Hollywood Flashback: In 1987, Linda Hamilton and Ron Perlman Brought 'Beauty and the Beast' to TV
The writing staff included 'Game of Thrones' author George R.R. Martin and 'Homeland' creators Howard Gordon and Alex Gansa: "The George R.R. Martin scripts were like John Coltrane on acid — primal, but with incredible elegance," Perlman tells THR.
Disney's lock on the Beauty and the Beast myth should be safe for generations to come: The beloved 1991 animated version returns March 17 for a live-action adaptation. But in 1987, millions fell for a very different take on the ultimate odd couple, with CBS' modernized version of the 18th century French fairy tale.
In that Beauty and the Beast, Linda Hamilton, then 31, played a New York City assistant D.A. who is savagely beaten, slashed and left to die in Central Park. (The "Preppy Murder" case had grabbed headlines the year prior.) She is rescued by Vincent, a lion-faced subterranean dweller with an Andre Agassi mane and a taste for the Romance-era arts; he nurtures her back to health and can telepathically sense when she's in peril.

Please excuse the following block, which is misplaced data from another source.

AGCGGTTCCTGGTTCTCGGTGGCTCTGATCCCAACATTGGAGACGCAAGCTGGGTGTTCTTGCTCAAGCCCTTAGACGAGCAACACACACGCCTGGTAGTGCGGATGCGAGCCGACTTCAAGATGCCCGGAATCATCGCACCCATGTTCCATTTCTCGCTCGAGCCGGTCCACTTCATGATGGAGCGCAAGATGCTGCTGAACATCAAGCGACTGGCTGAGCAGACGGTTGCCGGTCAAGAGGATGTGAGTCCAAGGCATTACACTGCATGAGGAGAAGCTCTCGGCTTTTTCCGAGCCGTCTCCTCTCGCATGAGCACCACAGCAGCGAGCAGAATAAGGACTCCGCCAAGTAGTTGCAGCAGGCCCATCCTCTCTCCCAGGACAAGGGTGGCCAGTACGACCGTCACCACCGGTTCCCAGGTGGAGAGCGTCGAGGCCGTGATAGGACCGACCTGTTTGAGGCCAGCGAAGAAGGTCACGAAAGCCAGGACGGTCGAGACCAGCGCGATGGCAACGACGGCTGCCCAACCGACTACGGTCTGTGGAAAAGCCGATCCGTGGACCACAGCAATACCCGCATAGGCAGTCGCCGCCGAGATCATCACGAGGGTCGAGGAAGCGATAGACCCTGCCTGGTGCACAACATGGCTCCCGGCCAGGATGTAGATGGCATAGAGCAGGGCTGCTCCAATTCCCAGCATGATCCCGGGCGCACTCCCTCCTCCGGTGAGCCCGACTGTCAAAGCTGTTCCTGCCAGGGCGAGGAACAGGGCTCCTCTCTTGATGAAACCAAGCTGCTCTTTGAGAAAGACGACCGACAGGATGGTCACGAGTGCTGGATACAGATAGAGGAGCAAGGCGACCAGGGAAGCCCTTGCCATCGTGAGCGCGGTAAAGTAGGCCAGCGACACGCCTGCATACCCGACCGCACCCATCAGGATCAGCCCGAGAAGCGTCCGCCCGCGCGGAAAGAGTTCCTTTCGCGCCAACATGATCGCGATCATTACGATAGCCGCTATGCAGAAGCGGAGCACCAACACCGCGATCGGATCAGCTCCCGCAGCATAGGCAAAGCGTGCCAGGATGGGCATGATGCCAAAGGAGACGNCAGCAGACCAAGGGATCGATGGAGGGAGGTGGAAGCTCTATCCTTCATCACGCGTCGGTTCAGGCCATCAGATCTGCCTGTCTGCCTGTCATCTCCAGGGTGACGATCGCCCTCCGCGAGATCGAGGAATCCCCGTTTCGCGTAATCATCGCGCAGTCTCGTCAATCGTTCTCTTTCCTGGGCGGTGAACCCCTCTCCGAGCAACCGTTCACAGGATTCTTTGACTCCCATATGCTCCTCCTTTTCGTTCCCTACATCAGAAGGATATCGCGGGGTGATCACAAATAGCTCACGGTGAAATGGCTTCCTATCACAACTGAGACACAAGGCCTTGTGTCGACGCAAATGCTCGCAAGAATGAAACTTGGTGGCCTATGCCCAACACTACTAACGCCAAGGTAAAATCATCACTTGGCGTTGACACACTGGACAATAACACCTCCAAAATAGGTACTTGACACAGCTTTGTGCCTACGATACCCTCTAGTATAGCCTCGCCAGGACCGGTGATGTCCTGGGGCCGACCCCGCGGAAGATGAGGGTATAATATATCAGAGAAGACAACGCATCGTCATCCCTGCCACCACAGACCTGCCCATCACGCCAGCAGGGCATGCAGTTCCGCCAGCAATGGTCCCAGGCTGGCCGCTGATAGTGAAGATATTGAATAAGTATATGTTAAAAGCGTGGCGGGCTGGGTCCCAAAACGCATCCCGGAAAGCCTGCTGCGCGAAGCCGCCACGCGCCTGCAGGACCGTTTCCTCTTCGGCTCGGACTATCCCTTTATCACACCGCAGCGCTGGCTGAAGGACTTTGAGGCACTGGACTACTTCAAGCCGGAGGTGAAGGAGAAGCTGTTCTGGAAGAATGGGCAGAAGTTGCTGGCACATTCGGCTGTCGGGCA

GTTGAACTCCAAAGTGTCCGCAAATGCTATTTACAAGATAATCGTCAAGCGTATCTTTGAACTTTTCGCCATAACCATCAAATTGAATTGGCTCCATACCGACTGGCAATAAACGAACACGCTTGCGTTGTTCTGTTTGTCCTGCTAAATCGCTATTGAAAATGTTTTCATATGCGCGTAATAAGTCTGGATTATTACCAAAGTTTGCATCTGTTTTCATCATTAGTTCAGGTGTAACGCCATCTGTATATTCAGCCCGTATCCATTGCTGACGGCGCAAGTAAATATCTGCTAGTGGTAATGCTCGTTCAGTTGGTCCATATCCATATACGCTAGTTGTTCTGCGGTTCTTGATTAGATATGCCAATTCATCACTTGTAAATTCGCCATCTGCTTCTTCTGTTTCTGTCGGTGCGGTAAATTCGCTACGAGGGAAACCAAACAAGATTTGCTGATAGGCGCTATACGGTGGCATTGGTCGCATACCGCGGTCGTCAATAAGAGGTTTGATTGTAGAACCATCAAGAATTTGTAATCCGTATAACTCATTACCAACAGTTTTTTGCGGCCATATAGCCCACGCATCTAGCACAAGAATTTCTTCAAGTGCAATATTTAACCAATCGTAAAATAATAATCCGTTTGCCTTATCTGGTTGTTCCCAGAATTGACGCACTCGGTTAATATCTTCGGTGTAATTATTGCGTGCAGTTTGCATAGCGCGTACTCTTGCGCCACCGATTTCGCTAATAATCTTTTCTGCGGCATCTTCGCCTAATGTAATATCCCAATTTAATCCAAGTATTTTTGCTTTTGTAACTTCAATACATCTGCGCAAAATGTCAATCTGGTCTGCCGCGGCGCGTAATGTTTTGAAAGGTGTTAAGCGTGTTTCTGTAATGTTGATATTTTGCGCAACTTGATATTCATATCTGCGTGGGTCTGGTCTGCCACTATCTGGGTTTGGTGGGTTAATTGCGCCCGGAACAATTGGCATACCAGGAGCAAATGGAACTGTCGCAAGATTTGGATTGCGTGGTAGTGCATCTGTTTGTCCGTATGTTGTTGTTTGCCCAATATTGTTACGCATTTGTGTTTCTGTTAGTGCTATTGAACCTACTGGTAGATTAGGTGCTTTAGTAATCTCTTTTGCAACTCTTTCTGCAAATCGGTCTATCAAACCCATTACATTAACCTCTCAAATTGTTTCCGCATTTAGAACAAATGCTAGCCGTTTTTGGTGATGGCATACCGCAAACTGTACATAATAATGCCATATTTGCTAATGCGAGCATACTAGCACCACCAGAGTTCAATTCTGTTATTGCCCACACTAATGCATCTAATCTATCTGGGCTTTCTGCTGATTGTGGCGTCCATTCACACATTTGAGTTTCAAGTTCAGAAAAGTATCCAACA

Ron Perlman played Vincent, a part he won after makeup master Rick Baker, who created the Beast's look, recommended him on the strength of his makeup-heavy work as a Neanderthal in 1981's Quest for Fire and a hunchback monk in 1986's The Name of the Rose. Creator Ron Koslow clearly had an eye for talent: On the writing staff was Game of Thrones author George R.R. Martin and Homeland creators Howard Gordon and Alex Gansa.
"I would compare Ron's scripts to Miles Davis," says jazz aficionado Perlman, now 66. "But the George R.R. Martin scripts were like John Coltrane on acid — primal, but with incredible elegance."
Stream all of CBS's Beauty and the Beast at Amazon Prime.
This story first appeared in the March 31 issue of The Hollywood Reporter magazine. To receive the magazine, click here to subscribe.